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I have a PIC16 for which I have the (asynchronous) UART transmit working just fine, but the UART receive producing invalid results.

For example, a gets interpreted as O, b gets interpreted as ', and c gets as N.

Here is my receive function:

char UART_read(void) {
    while(!PIR1bits.RCIF) {}

    return RCREG;
}

My hypothesis is that the UART polarity is wrong for the receiver, so that in particular the start/stop bits get messed up. I have set the SCKP bit (see page 302) to invert the data on the TX/CK pin but I cannot find an equivalent for the RX/DT pin.

What could be the cause of the UART receive not working? How can I invert the data on the RX/DT pin?

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What is the source of data? Are you sure source and sink have the same baud rate, stop bits, parity, voltage levels, etc? –  apalopohapa Nov 14 '12 at 7:27
    
Also, what happens if you perform a loopback test? –  apalopohapa Nov 14 '12 at 7:28
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2 Answers

up vote 2 down vote accepted

EDIT: This answer has been modified to reflect the comment by the question asker and points out that he is quite right in his diagnosis of the problem, which isn't terribly useful information. The only useful piece of information in the section is the fact that there is no receive invert bit... But perhaps it will help future people diagnose their own UART problems


So let's take a look

a maps to O which means 01100001 maps to 01001111

b maps to ' which means 01100010 maps to 00100111

Let's assume that there's an implicit 1 before each of those and an implicit 0 after (start and stop bits). The RX module receives a continuous low signal, then the stop bit is sent as a high, which will be eaten as an idle signal, then the initial 0 will be consumed as a stop bit. Then the remaining bits will be inverted,

so 'a' == 1 10000110 0 initially (we send least significant bit first)
1 (implicit start bit) and starting 1 are both consumed as idle bits
then the first 0 is treated as a start bit
so received == 00001100 inverted (the extra zeros are the stop bit and idle bits after transmission has ended)
11110011 and reverse it (it was sent LSB first)
11001111 is what the inverted input would look like
01001111 is what's actually received which is super close!
if what you actually sent was "abc" all in a row, then the start bit of the b would make what was received 01001111 which matches exactly

'b' == 1 01000110 0 ==> 10001100 inverted and reversed gives
11001110 is what should have "logically" happened
00100111 actual
So that doesn't quite match, but if we assume that the "abc" is what happened again, we get
01001110 which is close enough (not sure where the shift came from)

Looks like you nailed the diagnosis, unfortunately there is no similar "invert signal" configuration bit in the receiver on the PIC. Though it's not hard to put an inverter on the receive path, which is incidentally what I would recommend doing!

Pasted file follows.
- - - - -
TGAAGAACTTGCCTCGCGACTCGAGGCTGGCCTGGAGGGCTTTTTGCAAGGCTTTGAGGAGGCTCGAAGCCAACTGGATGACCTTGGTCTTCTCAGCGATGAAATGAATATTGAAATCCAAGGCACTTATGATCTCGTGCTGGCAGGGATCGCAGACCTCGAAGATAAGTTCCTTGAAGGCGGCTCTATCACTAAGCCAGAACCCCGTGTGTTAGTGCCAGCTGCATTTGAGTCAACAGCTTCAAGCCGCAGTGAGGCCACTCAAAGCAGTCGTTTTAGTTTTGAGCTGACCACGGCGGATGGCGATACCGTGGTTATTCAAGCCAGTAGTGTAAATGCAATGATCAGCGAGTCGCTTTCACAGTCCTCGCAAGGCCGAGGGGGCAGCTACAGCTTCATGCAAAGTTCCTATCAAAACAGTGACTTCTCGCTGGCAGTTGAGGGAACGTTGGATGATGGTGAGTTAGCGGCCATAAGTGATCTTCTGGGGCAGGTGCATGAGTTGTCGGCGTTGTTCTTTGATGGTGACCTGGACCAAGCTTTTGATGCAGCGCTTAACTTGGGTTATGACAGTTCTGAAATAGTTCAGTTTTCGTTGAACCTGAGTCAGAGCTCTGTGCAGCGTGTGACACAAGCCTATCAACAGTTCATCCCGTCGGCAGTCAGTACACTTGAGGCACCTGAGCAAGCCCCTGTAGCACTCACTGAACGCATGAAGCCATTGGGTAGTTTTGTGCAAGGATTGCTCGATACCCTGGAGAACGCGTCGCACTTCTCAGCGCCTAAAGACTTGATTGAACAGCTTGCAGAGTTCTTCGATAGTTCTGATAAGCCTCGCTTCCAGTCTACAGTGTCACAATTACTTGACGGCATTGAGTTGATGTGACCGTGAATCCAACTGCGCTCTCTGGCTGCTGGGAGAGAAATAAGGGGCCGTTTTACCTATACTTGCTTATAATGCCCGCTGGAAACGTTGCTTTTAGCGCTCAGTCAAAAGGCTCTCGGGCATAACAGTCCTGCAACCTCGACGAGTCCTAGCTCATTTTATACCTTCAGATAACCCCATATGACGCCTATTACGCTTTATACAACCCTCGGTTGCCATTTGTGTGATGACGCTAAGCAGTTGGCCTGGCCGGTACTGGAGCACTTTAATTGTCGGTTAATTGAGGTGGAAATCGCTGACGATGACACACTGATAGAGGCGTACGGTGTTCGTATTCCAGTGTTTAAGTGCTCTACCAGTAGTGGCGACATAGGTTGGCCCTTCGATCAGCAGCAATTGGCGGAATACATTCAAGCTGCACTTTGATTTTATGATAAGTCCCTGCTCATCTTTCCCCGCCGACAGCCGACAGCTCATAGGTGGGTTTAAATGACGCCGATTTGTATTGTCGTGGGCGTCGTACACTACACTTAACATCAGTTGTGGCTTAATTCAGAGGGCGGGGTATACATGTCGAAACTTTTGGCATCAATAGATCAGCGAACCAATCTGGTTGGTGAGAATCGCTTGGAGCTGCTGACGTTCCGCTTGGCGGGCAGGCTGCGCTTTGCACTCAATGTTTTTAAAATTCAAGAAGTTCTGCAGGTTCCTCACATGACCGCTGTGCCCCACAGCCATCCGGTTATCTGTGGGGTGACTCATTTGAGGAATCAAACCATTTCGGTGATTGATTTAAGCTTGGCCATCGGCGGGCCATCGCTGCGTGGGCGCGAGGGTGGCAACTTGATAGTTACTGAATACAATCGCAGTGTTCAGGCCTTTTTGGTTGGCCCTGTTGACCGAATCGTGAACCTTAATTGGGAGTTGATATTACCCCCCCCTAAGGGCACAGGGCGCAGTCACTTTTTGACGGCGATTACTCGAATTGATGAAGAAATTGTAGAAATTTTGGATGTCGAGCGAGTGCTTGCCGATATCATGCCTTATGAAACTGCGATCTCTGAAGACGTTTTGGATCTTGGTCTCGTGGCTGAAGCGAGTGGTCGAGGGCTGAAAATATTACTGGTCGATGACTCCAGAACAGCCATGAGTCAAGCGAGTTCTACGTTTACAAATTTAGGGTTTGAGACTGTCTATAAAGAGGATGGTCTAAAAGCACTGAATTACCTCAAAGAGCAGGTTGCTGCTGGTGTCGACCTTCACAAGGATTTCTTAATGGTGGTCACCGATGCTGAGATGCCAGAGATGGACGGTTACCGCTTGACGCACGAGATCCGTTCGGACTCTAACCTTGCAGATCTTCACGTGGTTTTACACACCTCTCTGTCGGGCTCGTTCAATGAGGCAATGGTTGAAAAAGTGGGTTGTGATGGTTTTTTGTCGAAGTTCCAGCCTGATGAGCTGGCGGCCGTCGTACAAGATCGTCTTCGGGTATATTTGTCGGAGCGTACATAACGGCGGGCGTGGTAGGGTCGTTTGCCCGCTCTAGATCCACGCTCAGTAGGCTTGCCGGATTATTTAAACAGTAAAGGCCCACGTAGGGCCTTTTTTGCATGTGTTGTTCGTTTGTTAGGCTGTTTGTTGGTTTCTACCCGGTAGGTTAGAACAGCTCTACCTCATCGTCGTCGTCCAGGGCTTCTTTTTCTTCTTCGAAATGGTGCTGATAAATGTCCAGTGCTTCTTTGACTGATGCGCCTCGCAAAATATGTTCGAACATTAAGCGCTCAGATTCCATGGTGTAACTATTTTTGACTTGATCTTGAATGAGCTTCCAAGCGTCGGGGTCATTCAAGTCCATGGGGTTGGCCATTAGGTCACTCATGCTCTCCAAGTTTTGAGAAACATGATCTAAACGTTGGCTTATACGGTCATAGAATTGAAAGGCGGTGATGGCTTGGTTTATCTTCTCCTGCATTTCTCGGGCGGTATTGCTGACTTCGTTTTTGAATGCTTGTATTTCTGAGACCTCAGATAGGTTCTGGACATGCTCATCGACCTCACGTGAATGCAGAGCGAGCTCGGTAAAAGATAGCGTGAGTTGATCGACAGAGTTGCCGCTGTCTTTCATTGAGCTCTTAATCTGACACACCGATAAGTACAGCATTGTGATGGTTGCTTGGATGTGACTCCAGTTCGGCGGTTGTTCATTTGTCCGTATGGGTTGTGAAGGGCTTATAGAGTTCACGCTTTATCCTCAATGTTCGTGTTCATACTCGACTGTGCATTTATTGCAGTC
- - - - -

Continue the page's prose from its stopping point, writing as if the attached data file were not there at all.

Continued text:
As Olin noted, standard rs-232 signals are from +3V to +15V for a logical '1' and -3V to -15V for a logical '0'. The PIC is designed to operated at "TTL" levels, which means "transistor-transistor logic". The idea is that the PIC is designed to talk to other things which are physically close (i.e. on the same board) and thus the extra transmission distance and noise rejection provided by the full rs-232 levels are not needed for "standard" operation. It's not practical to be able to completely internally generate the positive/negative voltages needed for rs-232 operation completely internally on the PIC, so "normal" rs-232 communication was never really an option.

Since TTL levels are not the standard but instead a derivative of the standard (same protocol for timing, start and stop bits, parity, but different voltages), you don't buy a consumer "rs-232 adapter" for your computer unless it adheres to the standard. They do make TTL-level rs-232 adapters and they're very popular on hobbyist websites! Check out Adafruit's cable or the Sparkfun FTDI breakout. I find that in general, if it goes to a DB9 connector, it's probably a rs-232 level adapter.

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That's an O (the letter), not a 0 (the number). So 01100001, 01100010, 01100011 map to 01001111, 00100111, 01001110 respectively. Also, remember bits are sent LSB first. So if the receive line is inverted, the right-most 1 is the start bit. So 01100001 becomes ~10110000, 01100010 becomes ~11011000 and 01100010 becomes ~10100111, all matching what I receive. –  Randomblue Nov 14 '12 at 17:43
    
@Randomblue : I corrected my response to actually do the analysis properly, and added some extra notes about the rs-232 and TTL discrepancy for PIC to computer interaction. –  Kit Scuzz Nov 15 '12 at 9:08
    
Neither of the two products you linked to convert logic level signals to RS-232. They both appear to be USB to serial converters, which is not applicable here. –  Olin Lathrop Nov 15 '12 at 13:43